"But I find the stories now coming out about attempts to get whole armies of people into Ohio to challenge voters, mainly in minority districts, really scary, since I think there's a really important line that separates legitimate challenges from an attempt to make voting so frustrating and time-consuming that people don't do it, and I worry that that line will be crossed on election day. I really do. And I would worry just as much if it was Matt trying to deter voters on my side. That's just wrong."

This brings up a point I have wondered about since the 2000 election. A system to verify that voters vote in exactly one precinct and are citizens and are alive really shouldn't be that difficult in the computer age. We could have a provisional voting system for the cases that might be wrong, and verification for the other cases. Why wasn't this persued by either party? My only explanation is that both parties are convinced that they are getting more out of the cheating than the other party. Is there another explanation for why something so easy and important wasn't even seriously persued by either party?

Well, I am not so sure. MY is very much an empiricist and pragmatist, so he fears slippery slopes leading to irrevocable dystopias much less than your average idealist or deontologist.

A little extra-legality applied in extraordinary circumstances most likely will not result in the end of Democracy in America. And when consensus on the legitimacy of institutions is not achievable by legal means, we probably need to fight this out on the streets.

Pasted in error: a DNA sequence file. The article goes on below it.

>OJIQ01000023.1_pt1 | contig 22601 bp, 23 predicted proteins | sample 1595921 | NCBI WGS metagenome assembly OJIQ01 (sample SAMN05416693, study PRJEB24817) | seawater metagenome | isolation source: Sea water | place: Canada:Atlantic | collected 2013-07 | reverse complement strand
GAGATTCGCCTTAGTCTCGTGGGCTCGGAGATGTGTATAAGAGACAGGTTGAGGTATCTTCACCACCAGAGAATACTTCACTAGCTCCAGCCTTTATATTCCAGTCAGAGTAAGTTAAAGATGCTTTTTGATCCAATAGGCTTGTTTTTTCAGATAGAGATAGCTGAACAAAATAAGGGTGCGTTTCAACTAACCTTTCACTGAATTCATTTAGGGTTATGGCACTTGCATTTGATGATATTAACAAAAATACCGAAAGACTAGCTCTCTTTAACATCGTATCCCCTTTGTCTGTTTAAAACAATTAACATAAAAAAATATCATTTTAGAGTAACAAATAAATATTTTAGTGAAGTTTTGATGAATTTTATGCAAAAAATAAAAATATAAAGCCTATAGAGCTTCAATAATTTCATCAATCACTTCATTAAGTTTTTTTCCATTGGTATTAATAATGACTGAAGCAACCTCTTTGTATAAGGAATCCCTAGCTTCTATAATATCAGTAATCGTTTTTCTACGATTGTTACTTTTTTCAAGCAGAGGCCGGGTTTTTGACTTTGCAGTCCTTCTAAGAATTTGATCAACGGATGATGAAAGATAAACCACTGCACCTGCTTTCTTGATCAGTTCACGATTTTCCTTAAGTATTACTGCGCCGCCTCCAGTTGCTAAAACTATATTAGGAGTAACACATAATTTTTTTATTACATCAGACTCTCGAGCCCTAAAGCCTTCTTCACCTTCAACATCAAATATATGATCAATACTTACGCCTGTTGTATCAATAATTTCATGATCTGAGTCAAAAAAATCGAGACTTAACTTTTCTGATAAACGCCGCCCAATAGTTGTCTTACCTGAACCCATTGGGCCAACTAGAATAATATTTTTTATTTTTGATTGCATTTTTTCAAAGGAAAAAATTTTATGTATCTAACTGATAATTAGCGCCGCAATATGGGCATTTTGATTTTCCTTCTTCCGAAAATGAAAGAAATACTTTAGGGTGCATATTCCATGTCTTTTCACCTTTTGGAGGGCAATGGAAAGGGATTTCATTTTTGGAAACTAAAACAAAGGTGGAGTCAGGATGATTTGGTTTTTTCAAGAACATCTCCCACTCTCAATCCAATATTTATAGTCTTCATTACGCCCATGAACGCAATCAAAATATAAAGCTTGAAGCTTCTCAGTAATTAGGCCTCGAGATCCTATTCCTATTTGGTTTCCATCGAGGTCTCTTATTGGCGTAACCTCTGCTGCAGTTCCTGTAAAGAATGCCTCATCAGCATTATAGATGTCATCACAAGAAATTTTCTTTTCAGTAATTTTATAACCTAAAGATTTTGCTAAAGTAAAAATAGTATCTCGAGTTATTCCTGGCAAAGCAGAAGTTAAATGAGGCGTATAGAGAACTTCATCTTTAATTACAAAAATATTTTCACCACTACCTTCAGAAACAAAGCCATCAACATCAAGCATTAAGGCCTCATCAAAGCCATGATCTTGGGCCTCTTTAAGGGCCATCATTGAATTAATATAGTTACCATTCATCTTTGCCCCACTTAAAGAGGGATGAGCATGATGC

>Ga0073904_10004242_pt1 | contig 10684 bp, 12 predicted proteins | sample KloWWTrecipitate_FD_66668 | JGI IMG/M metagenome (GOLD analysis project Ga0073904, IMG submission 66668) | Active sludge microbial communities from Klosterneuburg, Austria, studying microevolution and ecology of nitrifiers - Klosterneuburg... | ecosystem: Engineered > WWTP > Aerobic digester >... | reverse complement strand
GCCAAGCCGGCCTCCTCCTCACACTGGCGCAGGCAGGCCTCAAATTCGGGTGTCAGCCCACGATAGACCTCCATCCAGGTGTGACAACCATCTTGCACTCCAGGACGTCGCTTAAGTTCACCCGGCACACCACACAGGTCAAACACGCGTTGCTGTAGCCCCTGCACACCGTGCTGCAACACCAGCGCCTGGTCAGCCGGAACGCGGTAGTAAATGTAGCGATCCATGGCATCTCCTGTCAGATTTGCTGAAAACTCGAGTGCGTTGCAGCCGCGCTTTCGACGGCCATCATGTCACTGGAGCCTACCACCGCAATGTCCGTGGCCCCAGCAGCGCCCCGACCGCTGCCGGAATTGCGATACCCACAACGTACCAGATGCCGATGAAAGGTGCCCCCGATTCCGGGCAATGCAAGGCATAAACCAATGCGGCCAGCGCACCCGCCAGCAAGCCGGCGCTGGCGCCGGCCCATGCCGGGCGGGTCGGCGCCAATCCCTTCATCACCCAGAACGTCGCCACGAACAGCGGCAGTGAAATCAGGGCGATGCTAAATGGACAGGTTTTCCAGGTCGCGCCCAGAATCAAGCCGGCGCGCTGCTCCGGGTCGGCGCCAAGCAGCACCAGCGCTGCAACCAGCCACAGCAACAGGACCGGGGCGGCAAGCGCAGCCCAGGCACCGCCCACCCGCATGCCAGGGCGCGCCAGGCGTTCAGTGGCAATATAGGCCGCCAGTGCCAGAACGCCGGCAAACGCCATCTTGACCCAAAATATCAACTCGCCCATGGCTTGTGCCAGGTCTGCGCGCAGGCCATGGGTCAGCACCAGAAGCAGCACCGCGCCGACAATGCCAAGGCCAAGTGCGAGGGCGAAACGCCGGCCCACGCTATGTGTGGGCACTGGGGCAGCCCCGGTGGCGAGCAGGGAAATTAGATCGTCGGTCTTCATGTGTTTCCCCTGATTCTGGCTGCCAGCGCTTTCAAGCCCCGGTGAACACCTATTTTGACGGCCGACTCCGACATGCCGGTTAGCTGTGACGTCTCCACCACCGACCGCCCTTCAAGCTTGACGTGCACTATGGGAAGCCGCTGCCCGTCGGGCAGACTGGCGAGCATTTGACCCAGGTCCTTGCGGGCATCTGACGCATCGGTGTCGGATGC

Scarey, painful, but ain't nothing permanent. A familiarity with history provides hope and comfort.

But intimidation of voters and other cheating is wrong, wrong, wrong.

Much ado about a statement taken largely out of context. Moreover, the hyperventilation surrounding it is a deliberate deflection away from the very real events and issues taking place presently.

Maybe, but... People frequently get him wrong (though I myself don't) but he tends to update and clarify those posts. This post is from yesterday.

Responding to Fafnir.

man, you guys really don't get it.

Mathew is simply saying that if he were a republican he would think like a republican.

"If I thought Kerry would be a terrible president and that Bush was a good one, I'd be applauding efforts to intimidate likely Kerry voters."

But since he is a democrat and not a republican he supports increased voter turnout, not the intimidation of republican voters.

Get it?

Mathew is simply saying that if he were a republican he would think like a republican.

Because Matthew, having been a Republican until late last week, remembers well how they think. Riiight.

I'd buy: